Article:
Happy New Defamation Act

What better way to start the New Year than with some shiny new media law legislation? The 2013 Defamation Act came into force this week and follows hot on the heels (not!) of the previous 1952 and 1996 Defamation Acts (so the decades between Acts are shortening).

Discussion around the Bill and then the Act as well as coverage, from the learned to the banal, has been done to death so I will not add to the swelling column inches (a nifty lecture summarising the Act and where it fits in with/takes libel law is available from me) so will highlight a few thoughts. Master of the Rolls, Lord Dyson has this week also issued a statement reminding that the Act is in force but also pointing out that in terms of legal procedure, much of CPR already provides for dealing with libel cases.

I think that the one thing both media and lawyers (both claimant and defendant sides) were agreed on is that libel law, specifically in its Defamation guise, was due a bit of an overhaul. The hallowed Reynolds defence had been relied on then turned then twisted over the years into an assessment of what was 'responsible journalism'. So Reynolds gets the boot and is replaced with the public interest defence (Clause 4) - will this change things much? probably not and defendants will still have to demonstrate their publications were balanced and amounted to 'neutral reportage'. The cloak of privilege has also been re-tailored so coverage extends to public domain materials issued by governments or corporations (Clause 7), while academics get a bit more free speech when it comes to their reviews (Clause 6). Operators of Websites get a break (Clause 5) and a clause that provides a defence but also guidelines on its scope and what's expected of ISPs, aggregators etc.The Truth gets restated (Clause 2) which also sees common law justification and section 5 of the 1952 Act replaced with a simpler formulation.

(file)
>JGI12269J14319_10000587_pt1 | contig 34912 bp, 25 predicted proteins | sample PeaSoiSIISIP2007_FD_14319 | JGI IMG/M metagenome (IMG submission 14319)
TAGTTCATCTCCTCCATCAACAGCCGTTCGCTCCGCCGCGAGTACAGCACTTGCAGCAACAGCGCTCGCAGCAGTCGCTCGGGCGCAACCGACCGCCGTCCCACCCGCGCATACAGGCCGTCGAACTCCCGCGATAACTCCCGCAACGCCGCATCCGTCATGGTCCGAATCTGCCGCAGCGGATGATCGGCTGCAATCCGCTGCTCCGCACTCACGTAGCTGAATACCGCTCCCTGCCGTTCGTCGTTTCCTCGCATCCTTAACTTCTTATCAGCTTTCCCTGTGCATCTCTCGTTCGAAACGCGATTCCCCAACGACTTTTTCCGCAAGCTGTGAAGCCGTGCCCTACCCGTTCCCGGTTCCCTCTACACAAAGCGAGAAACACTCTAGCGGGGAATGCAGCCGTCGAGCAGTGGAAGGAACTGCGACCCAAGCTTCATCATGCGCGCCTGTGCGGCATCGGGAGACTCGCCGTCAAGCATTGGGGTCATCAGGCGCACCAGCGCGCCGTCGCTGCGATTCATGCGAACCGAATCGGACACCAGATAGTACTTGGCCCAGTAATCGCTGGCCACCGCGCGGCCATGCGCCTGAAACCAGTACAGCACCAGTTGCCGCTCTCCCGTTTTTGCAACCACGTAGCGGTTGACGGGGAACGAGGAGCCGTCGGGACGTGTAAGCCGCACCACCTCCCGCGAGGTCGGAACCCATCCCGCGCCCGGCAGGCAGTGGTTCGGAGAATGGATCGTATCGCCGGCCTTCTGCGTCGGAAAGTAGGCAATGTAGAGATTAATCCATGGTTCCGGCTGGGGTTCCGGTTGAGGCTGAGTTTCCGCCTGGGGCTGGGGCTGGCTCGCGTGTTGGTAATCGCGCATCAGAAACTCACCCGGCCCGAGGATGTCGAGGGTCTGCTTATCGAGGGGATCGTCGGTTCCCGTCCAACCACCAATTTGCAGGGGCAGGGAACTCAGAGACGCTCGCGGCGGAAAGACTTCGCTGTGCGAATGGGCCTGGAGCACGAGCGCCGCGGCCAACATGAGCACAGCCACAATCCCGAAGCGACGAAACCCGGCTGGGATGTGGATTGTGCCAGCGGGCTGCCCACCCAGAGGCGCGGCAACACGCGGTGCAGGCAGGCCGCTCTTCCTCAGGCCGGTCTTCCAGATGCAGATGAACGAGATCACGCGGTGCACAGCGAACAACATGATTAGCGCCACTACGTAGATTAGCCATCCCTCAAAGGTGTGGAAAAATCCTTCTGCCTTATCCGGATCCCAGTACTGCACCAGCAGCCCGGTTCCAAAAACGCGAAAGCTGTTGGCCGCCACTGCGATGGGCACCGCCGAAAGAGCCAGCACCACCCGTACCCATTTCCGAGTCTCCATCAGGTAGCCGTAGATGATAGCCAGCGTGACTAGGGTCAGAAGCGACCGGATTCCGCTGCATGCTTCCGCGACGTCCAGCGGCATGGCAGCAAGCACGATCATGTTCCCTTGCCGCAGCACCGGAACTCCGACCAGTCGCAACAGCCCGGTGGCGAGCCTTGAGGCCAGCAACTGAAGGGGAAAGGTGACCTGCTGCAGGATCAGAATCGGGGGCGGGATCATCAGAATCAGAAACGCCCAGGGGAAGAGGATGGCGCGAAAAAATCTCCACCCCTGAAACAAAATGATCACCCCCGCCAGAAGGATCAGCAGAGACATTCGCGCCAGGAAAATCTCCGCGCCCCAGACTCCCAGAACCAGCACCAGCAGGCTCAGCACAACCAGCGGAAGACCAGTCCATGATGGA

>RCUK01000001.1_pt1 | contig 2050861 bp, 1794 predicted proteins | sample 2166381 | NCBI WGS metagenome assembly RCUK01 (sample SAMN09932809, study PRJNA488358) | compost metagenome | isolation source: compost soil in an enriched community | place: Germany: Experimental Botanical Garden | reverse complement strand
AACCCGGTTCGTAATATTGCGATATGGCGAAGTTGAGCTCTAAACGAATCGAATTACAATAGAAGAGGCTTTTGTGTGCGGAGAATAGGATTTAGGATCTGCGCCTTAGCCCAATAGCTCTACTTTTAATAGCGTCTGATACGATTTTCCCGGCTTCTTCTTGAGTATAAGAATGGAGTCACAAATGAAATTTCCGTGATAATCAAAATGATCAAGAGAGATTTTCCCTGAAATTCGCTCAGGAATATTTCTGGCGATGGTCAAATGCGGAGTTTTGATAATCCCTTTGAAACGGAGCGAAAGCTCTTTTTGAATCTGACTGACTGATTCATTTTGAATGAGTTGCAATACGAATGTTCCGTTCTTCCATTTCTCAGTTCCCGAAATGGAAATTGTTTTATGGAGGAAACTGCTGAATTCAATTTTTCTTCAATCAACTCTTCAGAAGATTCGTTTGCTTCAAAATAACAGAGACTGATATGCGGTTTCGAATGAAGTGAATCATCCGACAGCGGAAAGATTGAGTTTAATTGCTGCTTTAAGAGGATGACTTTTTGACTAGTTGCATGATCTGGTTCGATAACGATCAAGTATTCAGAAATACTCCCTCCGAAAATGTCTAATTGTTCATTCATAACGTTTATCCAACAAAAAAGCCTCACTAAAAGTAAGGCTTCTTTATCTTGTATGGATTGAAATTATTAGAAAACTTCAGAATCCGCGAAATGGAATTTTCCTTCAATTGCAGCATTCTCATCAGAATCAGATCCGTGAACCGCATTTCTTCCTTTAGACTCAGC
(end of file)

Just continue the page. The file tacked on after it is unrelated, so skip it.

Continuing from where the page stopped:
The two headline provisions in the Act are the Serious Harm test (Clause 1) - which will bring some respite to the media and see frivolous or bullying actions closed down for want of any serious harm materialising -and a reworked Single Publication rule (Clause 8) which removes further liability for every single page refresh, review or arguably retweet (though this could be interesting if a retweet were held to be a fresh publication rather than republication - depending on its context).

Defamation Act 2013
Steele: Tort Law - update on Defamation Act 2013
BBC: Defamation Act 2013 aims to improve libel laws

1 comment:

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